Alexander Golts, writing in the Moscow Times:
If you were to believe what is written in the Russian-language media, you would think that this country is on the verge of war — not with tiny Georgia, but with the big United States.
Izvestia published an article titled, “Have White Swans Settled on the Island of Freedom?” It quotes an unidentified, highly placed source as saying Russia’s Tu-160 strategic bombers (known as “White Swans”) have started flights to Cuban military bases. The same day, an Interfax interview quoted another unidentified but supposedly well-informed source from “military and diplomatic circles” as saying, “Should the appropriate political decision be made, the Tu-160 nuclear bomber and the Tu-95 strategic bomber could refuel at one of Cuba’s airfields.” The Interfax report added that Russian specialists had already carried out the necessary reconnaissance for such a move.
For three days, comments by retired generals caused a sensation when they told journalists how great it would be if our strategic aircraft would land and take off at Cuban military bases right under the noses of the arrogant Yankees, and how that would be a great “asymmetrical” military response to the U.S. decision to deploy its missile-defense system in Eastern Europe. As a result, a Defense Ministry representative was forced to refute all of this nonsense about strategic bomber flights and to state that “Russia is not building any military bases in foreign countries.”
On the very same day, however, the Russian media nonchalantly wrote and spoke about a new idea for a “military response” to the U.S. expansion. A former chief of the Russian Strategic Missile Forces in the General Staff, General Viktor Yesin, recalled how the Soviet Union developed its breakthrough “orbital missile” in the 1970s. The missile was designed to carry a nuclear warhead into space and fire its payload from any point along its flight path. This would enable the missile to strike any location on the planet, and it would make it impossible for the enemy to determine the intended target in advance.
The orbital missile was decommissioned as part of the SALT II Treaty in 1979. But Yesin suggested that if Russia were to produce this missile again and if Moscow fired it at the United States over the South Pole, the U.S. missile-defense system would not be able to intercept it. Moreover, Russia needs to withdraw from the Intermediate-Range Nuclear Forces Treaty and deploy Iskander missiles in the Kaliningrad region.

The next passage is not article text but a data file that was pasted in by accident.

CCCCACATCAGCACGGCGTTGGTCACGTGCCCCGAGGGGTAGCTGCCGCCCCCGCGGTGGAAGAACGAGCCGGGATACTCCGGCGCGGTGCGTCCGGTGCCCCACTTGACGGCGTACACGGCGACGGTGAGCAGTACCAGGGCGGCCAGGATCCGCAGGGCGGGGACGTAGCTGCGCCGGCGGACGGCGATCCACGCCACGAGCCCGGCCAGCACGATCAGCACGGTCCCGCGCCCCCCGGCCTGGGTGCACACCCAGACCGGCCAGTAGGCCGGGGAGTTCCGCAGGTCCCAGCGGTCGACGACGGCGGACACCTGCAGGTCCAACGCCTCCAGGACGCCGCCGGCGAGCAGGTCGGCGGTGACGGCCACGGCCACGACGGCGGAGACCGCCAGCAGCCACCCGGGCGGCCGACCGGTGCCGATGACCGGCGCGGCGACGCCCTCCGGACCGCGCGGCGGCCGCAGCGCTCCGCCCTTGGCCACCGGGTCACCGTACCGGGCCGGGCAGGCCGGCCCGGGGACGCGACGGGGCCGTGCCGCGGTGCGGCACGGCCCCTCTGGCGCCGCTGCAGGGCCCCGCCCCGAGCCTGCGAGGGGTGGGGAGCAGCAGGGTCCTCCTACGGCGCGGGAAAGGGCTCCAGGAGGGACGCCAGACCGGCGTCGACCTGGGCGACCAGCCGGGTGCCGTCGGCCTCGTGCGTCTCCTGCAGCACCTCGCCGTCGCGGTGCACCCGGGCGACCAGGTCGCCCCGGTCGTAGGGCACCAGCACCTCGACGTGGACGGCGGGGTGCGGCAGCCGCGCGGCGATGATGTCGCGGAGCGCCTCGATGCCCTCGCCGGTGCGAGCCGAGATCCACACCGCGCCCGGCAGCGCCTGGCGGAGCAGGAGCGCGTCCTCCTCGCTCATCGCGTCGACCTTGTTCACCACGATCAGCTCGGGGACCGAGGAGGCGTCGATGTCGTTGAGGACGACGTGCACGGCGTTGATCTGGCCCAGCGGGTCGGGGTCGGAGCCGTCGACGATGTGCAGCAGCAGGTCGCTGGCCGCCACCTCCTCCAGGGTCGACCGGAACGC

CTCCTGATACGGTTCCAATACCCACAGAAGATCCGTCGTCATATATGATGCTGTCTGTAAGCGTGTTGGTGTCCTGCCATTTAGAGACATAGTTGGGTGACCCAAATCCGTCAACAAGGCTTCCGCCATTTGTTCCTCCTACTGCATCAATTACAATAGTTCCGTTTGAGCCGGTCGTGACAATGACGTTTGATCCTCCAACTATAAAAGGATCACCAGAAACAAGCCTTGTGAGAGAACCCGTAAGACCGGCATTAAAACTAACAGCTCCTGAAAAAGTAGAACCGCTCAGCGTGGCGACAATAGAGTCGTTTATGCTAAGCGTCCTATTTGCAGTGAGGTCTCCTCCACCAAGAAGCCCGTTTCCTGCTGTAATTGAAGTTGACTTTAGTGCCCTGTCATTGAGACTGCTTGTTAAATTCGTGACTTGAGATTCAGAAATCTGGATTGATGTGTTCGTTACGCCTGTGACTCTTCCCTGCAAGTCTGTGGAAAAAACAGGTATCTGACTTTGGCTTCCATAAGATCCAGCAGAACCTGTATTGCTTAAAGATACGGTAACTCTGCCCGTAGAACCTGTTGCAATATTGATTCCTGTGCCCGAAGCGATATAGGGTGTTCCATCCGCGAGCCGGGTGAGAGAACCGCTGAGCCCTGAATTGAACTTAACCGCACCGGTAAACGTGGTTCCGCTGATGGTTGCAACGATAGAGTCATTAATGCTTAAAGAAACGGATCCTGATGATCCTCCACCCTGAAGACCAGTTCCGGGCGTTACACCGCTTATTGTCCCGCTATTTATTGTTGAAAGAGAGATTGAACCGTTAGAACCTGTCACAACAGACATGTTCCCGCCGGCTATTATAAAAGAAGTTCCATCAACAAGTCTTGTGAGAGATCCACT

Unfortunately, every military response that was mentioned is either pointless or impossible to develop. For example, there is absolutely no military necessity to refuel strategic bombers on Cuban military bases. For 30 years, Russia has placed a prime value on the ability of its long-range aircraft to reach any point on the globe without having to land to refuel, and it built a fleet of aerial-refueling planes to make this possible.
Even from the standpoint of mutual deterrence, our military leaders long ago found a much shorter patrol route that would theoretically allow them to strike U.S. territory by launching cruise missiles from the border of the Faroe Islands. As for the orbital missiles, they were manufactured in Ukraine during the 1970s, not in Russia. Thus, it would require the construction of a gigantic new manufacturing facility in Russia to produce them again, and that would require many years, if not decades.
So why all of these information leaks? It would seem to be an illustration of the domino theory, in which one ridiculous remark inspires a second, and so on, ad infinitum. The first foolish move was to threaten a military response to the planned deployment of a U.S. missile-defense system in Europe — if for no other reason than this system does not threaten Russia’s nuclear potential in any way. The first serious attempt to carry out a military response would inevitably lead to reciprocal measures from the United States and NATO. For example, deploying Iskander missiles in the Kaliningrad region would practically put us back to the beginning of the 1980s, when U.S. medium-range missiles stationed in Western Europe were targeted at Moscow.
The only way Russia’s nuclear weapons can carry any weight in international disputes is if its adversaries detect Moscow’s brinkmanship — specifically, its willingness to start a nuclear war if its point of view is not accepted. Washington had a good share of that brinkmanship — or, more accurately put, insanity — when it dealt with certain Soviet leaders, and that is why the nuclear standoff during the Cold War was so serious and frightening.
The United States suspects Iran’s current leaders of the same sort of madness, and that is why Tehran’s hypothetical plan for building a nuclear bomb is also taken very seriously. But for some reason, the United States is finding it hard to believe that the leaders in the Kremlin today suffer from the same illness as their Soviet predecessors.
The only possible explanation for this whole concoction in the media about flights of Russian White Swans to Cuba is that Moscow is trying to convince Washington that its lunacy is serious and chronic.